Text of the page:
ROIKOI – The startup has created a talent acquisition platform for companies based on employee recommendations. Andy Wolfe, CEO of ROIKOI, called it the “talent recommendation graph.” Top companies like Google, Dropbox, Facebook, and Amazon build internal employee referral systems. ROIKOI is bringing that concept to all companies. Its talent recommendation graph helps companies hire better talent, cheaper and more efficiently, Wolfe said. ROIKOI combines the benefits of referrals, sourcing and job boards and improves sourcing efficiency by ten times, he said. Its system uses artificial intelligence to match existing referrals to available jobs and automatically sends out emails to the top candidates, he said. And it’s not just for technology jobs, but works to fill blue collar jobs in retail, healthcare, real estate, construction, trucking and more, Wolfe said. It also improves employee diversity because the system removes names and faces and does a blind screening. ROIKOI runs on the Oracle Cloud and the program gave ROIKOI access to top executives at Oracle, Wolfe said. ROIKOI, founded in 2013, has raised $1.7 million to date.
Senseye – David Zakariaie, CEO of Senseye, founded his startup seven and a half years ago as his high school science fair project. He then went on to receive a Naval Science Award. With that grant, he began working on his company’s Human Interface Technology. Zakariaie said the eye is the window to the soul. It is also the key to reading a lot of data about a person. “Iris’ muscles are linked to the brain through the nervous system, by monitoring muscle movements which represent brain activity, we can wirelessly read stress, cognitive load, executive function, hormones, memory,” according to Zakariaie. His company is building a direct link between humans and computers. Senseye’s customers include the United States Air Force which started using the technology a year ago to train pilots on virtual reality flight simulators. Senseye’s software receives data from a person’s eyes to gauge their state of mind and ability to handle stress and how it affects their performance. Lloyd’s Register is also using biometric scans and Senseye’s technology to test people for impairments such as sleep deprivation, drugs, and alcohol influence or emotional distress, prior to engaging in a task on an oil rig. Its technology has other applications in automotive, gaming, personalized health and deception detection, Zakariaie said. “If you can use the data out of the brain, you can use Senseye,” he said. Senseye, founded in 2015 in Los Angeles, has raised $450,000 in seed stage funding, according to CrunchBase.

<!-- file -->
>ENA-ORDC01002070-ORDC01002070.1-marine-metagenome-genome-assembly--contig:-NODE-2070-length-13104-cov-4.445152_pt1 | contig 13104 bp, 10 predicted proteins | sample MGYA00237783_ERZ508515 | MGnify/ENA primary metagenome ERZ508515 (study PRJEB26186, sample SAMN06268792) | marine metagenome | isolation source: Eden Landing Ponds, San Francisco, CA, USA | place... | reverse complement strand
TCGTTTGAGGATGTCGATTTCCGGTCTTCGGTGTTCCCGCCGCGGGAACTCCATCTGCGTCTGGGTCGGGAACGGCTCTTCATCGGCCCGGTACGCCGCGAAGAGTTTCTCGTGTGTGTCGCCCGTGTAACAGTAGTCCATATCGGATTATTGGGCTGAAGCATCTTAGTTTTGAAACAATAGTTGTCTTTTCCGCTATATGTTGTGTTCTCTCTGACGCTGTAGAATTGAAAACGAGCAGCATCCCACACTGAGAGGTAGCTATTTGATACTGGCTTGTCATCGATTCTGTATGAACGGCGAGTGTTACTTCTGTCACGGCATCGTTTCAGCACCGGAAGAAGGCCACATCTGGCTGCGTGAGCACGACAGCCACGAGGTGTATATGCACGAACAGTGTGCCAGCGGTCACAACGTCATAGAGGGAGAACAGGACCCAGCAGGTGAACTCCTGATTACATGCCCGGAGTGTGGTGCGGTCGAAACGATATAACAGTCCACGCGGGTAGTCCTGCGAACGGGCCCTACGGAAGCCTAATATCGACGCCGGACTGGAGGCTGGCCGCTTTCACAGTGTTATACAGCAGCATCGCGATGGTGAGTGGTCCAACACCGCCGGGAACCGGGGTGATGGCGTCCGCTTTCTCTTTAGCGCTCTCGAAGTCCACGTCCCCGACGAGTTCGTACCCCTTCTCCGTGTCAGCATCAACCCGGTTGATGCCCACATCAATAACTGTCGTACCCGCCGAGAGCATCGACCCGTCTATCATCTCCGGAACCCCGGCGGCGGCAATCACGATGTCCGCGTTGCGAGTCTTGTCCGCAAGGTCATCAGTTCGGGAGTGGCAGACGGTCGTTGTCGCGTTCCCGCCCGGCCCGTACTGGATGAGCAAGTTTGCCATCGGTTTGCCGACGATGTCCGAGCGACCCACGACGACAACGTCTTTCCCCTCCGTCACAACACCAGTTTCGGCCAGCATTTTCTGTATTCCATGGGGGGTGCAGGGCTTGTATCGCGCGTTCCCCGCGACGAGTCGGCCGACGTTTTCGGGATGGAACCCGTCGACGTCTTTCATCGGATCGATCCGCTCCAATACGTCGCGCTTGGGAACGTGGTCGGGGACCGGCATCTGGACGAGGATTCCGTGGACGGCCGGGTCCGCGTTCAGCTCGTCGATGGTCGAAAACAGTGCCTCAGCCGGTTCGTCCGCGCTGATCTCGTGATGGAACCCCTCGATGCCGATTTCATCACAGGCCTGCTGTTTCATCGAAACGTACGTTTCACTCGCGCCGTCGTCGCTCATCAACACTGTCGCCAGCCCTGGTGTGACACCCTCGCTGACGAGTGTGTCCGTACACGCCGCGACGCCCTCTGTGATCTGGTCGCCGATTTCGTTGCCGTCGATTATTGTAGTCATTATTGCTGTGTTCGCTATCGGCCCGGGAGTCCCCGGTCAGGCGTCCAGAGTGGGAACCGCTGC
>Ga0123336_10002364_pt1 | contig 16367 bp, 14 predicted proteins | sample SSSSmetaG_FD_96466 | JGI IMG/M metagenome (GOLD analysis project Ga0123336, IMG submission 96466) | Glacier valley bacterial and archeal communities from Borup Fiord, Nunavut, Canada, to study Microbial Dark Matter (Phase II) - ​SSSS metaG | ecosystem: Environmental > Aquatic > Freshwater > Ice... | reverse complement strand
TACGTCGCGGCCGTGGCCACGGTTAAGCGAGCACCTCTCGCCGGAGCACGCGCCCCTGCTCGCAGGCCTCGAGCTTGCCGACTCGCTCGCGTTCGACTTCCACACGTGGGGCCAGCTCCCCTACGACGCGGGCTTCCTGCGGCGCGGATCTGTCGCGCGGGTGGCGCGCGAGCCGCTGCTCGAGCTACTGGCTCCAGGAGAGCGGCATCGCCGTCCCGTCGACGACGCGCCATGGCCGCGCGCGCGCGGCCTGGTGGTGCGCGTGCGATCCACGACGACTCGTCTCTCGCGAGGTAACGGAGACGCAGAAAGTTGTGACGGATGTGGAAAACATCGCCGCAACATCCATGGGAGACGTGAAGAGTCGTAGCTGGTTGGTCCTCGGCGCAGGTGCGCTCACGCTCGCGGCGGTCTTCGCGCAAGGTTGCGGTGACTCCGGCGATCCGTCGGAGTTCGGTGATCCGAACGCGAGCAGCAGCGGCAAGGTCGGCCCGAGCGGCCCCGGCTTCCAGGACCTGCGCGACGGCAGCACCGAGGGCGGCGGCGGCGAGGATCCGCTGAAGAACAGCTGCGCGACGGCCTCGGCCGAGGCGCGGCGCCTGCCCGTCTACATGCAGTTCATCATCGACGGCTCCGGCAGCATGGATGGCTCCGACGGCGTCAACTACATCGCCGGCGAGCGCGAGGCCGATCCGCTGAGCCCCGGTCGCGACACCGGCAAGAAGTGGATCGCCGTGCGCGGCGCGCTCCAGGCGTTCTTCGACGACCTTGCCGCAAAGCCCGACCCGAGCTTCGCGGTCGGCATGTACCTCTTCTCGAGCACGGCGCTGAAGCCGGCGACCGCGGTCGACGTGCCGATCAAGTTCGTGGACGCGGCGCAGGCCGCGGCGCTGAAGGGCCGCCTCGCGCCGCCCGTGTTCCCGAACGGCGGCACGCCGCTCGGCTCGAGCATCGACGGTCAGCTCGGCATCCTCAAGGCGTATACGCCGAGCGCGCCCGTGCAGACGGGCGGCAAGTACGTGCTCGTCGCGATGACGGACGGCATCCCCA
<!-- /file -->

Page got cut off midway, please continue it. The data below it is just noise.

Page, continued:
Molecula – H.O. Maycotte, CEO of Molecula, formerly known as Pilosa, has created a streaming artificial intelligence platform that analyzes 100 percent of a company’s data instantly, so machines can make decisions in real time. Today, only one percent of the world’s data is being actively analyzed, according to Oracle. IDC predicts that in 10 years, four out of five of your decisions will be made by machines, Maycotte said. His startup is helping companies to access their data easily and quickly. During the Oracle program, Maycotte met dozens of teams at Oracle, attended 12 events including OpenWorld Singapore and generated more than 100 customer leads. “On top of it, they ask for nothing,” he said. ‘This is a lifetime relationship we are building with Oracle.” The company, founded in 2017, has raised $3.7 million to date, according to CrunchBase.
Following the pitches, Oracle hosted the startups and guests to a gathering featuring Texas barbecue, drinks, and networking.